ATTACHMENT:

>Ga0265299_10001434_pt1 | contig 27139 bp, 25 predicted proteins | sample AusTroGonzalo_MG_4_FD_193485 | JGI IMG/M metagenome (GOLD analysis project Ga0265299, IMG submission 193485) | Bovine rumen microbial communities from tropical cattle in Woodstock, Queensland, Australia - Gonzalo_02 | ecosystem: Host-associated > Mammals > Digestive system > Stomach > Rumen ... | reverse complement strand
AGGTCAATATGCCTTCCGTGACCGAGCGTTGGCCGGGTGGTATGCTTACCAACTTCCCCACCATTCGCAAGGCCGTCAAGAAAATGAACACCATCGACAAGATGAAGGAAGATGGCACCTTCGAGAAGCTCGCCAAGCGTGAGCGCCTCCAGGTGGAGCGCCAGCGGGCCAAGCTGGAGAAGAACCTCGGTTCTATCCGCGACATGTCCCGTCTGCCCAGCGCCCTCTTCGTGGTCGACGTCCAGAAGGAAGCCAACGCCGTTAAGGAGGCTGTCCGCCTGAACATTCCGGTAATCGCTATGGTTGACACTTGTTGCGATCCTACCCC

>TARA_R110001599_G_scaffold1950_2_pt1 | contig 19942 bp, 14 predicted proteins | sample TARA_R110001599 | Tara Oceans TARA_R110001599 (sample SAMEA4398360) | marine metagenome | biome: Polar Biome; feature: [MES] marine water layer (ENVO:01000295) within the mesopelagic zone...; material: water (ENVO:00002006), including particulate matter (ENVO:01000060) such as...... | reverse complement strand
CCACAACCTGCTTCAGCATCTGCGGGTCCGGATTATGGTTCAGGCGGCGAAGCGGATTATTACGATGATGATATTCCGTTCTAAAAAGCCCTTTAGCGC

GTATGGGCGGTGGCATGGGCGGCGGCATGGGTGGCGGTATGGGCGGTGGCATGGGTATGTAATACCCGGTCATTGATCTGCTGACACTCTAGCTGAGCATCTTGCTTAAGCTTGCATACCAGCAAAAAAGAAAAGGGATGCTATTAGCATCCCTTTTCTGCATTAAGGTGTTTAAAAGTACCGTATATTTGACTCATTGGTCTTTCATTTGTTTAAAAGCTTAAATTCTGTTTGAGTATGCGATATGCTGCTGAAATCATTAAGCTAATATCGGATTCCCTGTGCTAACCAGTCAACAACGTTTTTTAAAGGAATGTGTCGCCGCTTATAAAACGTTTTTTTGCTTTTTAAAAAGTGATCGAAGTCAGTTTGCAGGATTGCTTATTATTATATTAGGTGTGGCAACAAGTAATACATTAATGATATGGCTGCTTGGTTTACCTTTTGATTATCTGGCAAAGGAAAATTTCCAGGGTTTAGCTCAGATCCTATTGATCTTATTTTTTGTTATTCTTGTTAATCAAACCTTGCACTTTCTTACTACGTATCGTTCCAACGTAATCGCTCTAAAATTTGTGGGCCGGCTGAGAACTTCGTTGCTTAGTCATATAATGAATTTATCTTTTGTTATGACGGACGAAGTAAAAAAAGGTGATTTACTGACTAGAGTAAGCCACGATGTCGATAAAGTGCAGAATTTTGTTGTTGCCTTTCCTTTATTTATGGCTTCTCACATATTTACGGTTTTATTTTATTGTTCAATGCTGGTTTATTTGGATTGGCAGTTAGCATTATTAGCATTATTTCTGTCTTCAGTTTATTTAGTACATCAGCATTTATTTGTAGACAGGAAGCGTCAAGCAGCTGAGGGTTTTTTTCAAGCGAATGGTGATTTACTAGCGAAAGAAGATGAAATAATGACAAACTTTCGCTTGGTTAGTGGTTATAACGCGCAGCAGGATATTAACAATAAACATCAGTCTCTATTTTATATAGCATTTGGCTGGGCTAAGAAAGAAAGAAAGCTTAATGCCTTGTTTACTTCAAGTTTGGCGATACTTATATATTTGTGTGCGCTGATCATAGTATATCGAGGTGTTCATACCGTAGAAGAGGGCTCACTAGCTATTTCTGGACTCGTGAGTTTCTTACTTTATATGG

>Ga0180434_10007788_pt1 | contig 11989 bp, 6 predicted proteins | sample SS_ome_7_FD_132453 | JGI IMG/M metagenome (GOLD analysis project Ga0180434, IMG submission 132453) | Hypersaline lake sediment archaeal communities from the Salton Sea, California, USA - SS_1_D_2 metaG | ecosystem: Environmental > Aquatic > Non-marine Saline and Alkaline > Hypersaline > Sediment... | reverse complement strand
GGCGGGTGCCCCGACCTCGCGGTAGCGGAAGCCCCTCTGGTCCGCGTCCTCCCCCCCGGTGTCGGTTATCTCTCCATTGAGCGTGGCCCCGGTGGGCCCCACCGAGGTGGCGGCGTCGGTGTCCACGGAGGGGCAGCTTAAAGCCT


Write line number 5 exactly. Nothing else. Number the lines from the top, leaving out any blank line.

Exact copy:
GTATGGGCGGTGGCATGGGCGGCGGCATGGGTGGCGGTATGGGCGGTGGCATGGGTATGTAATACCCGGTCATTGATCTGCTGACACTCTAGCTGAGCATCTTGCTTAAGCTTGCATACCAGCAAAAAAGAAAAGGGATGCTATTAGCATCCCTTTTCTGCATTAAGGTGTTTAAAAGTACCGTATATTTGACTCATTGGTCTTTCATTTGTTTAAAAGCTTAAATTCTGTTTGAGTATGCGATATGCTGCTGAAATCATTAAGCTAATATCGGATTCCCTGTGCTAACCAGTCAACAACGTTTTTTAAAGGAATGTGTCGCCGCTTATAAAACGTTTTTTTGCTTTTTAAAAAGTGATCGAAGTCAGTTTGCAGGATTGCTTATTATTATATTAGGTGTGGCAACAAGTAATACATTAATGATATGGCTGCTTGGTTTACCTTTTGATTATCTGGCAAAGGAAAATTTCCAGGGTTTAGCTCAGATCCTATTGATCTTATTTTTTGTTATTCTTGTTAATCAAACCTTGCACTTTCTTACTACGTATCGTTCCAACGTAATCGCTCTAAAATTTGTGGGCCGGCTGAGAACTTCGTTGCTTAGTCATATAATGAATTTATCTTTTGTTATGACGGACGAAGTAAAAAAAGGTGATTTACTGACTAGAGTAAGCCACGATGTCGATAAAGTGCAGAATTTTGTTGTTGCCTTTCCTTTATTTATGGCTTCTCACATATTTACGGTTTTATTTTATTGTTCAATGCTGGTTTATTTGGATTGGCAGTTAGCATTATTAGCATTATTTCTGTCTTCAGTTTATTTAGTACATCAGCATTTATTTGTAGACAGGAAGCGTCAAGCAGCTGAGGGTTTTTTTCAAGCGAATGGTGATTTACTAGCGAAAGAAGATGAAATAATGACAAACTTTCGCTTGGTTAGTGGTTATAACGCGCAGCAGGATATTAACAATAAACATCAGTCTCTATTTTATATAGCATTTGGCTGGGCTAAGAAAGAAAGAAAGCTTAATGCCTTGTTTACTTCAAGTTTGGCGATACTTATATATTTGTGTGCGCTGATCATAGTATATCGAGGTGTTCATACCGTAGAAGAGGGCTCACTAGCTATTTCTGGACTCGTGAGTTTCTTACTTTATATGG